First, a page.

Psychology Perspectives Essay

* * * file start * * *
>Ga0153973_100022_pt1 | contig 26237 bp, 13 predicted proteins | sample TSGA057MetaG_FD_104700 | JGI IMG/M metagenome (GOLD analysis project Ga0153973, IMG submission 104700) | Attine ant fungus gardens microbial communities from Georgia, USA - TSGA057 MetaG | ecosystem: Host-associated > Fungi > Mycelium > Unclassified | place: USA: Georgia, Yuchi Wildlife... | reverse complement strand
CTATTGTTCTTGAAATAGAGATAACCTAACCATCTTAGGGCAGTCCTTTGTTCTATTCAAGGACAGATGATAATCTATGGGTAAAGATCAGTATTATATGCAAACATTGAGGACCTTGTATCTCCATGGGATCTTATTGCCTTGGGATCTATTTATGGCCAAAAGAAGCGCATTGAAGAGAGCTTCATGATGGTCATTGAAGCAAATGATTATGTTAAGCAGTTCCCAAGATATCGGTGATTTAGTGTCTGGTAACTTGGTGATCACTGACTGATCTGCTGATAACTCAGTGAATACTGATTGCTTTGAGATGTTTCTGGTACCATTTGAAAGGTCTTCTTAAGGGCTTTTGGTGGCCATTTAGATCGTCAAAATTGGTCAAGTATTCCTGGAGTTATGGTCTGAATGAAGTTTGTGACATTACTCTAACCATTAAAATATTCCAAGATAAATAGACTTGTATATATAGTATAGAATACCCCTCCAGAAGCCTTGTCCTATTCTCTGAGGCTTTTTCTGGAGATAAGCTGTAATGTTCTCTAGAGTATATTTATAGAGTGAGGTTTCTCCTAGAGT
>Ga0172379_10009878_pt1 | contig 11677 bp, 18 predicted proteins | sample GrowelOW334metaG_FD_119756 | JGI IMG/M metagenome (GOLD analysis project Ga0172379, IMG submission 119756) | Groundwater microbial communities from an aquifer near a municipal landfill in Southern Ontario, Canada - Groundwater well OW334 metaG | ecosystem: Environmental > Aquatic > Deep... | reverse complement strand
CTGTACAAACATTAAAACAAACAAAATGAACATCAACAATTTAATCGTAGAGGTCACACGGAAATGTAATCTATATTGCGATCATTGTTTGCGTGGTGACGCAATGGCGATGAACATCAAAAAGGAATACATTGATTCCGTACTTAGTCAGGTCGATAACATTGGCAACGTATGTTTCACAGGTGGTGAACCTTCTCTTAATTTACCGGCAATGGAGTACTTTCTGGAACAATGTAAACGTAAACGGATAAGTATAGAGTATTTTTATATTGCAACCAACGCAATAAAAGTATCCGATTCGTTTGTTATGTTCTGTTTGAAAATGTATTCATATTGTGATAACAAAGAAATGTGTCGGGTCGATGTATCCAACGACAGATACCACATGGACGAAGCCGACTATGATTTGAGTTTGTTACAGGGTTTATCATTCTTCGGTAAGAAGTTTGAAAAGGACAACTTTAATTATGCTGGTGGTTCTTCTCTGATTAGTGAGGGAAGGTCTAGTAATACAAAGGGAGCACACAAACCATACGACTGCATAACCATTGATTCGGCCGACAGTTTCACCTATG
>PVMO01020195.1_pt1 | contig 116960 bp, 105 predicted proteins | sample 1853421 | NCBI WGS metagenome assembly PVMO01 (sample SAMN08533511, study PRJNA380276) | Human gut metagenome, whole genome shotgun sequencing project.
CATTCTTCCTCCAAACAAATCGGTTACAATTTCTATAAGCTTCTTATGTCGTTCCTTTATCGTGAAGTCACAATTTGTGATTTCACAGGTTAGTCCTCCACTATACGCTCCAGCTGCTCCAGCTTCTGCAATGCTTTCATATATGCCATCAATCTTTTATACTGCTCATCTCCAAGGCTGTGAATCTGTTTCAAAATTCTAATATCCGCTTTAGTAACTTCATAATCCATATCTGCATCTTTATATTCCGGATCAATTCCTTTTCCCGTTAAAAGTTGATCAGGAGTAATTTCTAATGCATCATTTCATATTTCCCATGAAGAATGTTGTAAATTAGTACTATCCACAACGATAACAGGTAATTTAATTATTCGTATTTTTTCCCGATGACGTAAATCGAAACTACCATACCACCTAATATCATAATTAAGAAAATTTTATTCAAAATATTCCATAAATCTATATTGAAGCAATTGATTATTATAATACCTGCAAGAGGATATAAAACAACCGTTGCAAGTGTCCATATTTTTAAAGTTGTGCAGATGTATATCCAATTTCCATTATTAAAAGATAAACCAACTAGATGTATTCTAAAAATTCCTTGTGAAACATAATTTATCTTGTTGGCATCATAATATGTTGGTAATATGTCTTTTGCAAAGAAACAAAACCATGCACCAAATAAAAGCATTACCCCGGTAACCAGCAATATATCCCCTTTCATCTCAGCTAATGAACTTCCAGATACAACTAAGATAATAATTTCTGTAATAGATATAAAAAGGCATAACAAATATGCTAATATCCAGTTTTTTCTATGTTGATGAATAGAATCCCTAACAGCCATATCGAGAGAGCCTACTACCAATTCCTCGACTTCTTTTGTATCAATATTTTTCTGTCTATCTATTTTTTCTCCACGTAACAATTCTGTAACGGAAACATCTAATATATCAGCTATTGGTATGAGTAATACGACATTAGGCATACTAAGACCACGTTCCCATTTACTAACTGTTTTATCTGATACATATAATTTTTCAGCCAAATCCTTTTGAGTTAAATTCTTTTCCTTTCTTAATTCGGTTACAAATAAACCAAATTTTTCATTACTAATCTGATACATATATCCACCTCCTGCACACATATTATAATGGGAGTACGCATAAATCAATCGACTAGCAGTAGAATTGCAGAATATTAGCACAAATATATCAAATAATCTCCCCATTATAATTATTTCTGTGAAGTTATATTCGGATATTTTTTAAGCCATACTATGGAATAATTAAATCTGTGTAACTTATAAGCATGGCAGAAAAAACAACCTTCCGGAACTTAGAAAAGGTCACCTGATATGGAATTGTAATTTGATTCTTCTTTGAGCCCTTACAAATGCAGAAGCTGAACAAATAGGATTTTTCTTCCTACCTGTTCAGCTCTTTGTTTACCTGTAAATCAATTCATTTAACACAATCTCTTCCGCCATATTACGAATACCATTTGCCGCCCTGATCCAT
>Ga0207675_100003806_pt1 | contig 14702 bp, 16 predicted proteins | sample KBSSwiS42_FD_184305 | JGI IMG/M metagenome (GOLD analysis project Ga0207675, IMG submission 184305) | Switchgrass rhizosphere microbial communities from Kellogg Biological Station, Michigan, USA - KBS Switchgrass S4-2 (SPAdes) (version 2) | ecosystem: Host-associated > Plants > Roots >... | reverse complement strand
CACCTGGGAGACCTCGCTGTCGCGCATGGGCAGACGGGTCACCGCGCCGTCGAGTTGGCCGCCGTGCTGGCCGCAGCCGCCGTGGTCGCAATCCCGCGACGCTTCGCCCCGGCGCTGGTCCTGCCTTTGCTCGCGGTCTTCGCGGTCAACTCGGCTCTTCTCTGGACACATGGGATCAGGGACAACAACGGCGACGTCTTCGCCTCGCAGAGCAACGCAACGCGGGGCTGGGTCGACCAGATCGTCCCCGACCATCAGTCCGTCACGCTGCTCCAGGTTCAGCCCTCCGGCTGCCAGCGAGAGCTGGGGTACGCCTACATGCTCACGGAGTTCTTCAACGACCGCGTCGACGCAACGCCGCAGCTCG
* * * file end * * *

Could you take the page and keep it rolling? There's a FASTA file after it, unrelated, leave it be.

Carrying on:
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PSYCHODYAMIC PERSPECTIVE Psychodynamic psychotherapy is a form of depth psychology, the primary focus of which is to reveal the unconscious content of a clients psyche in an effort to alleviate psychic tension. In this way, it is similar to psychoanalysis, however, psychodynamic therapy tends to be more brief and less intensive than psychoanalysis, and also relies more on the interpersonal relationship between client and therapist than do other forms of depth psychology. In terms of approach, this form of therapy also tends to be more eclectic than others, taking techniques from a variety of sources, rather than relying on a single system of intervention. It is a focus that has been used in individual psychotherapy, group psychotherapy, family therapy, and to understand and work with institutional and organizational contexts. Most psychodynamic approaches centered around the idea that some maladaptive functioning is in play, and that this maladaption is, at least in part, unconscious. The presumed maladaption develops early in life, and it is posited that in later years the client will begin to feel some dissonance in their day to day lives as a function of the paradigm. The psychodynamic therapist first intervenes to treat the discomfort associated with the poorly formed function, then helps the client acknowledge the existence of the maladaption, while working with the client to develop strategies for change. According to one psychoanalytical view, depression is a condition in which unacceptable feelings of guilt or anger are not overtly expressed, but are turned inwards. These feelings are associated with an early loss experience. The person feels that destructive urges have driven away someone he loved but also ambivalent towards, or else he feels angry with the lost person for deserting him. More recent losses reawaken these feelings. The fact that depression

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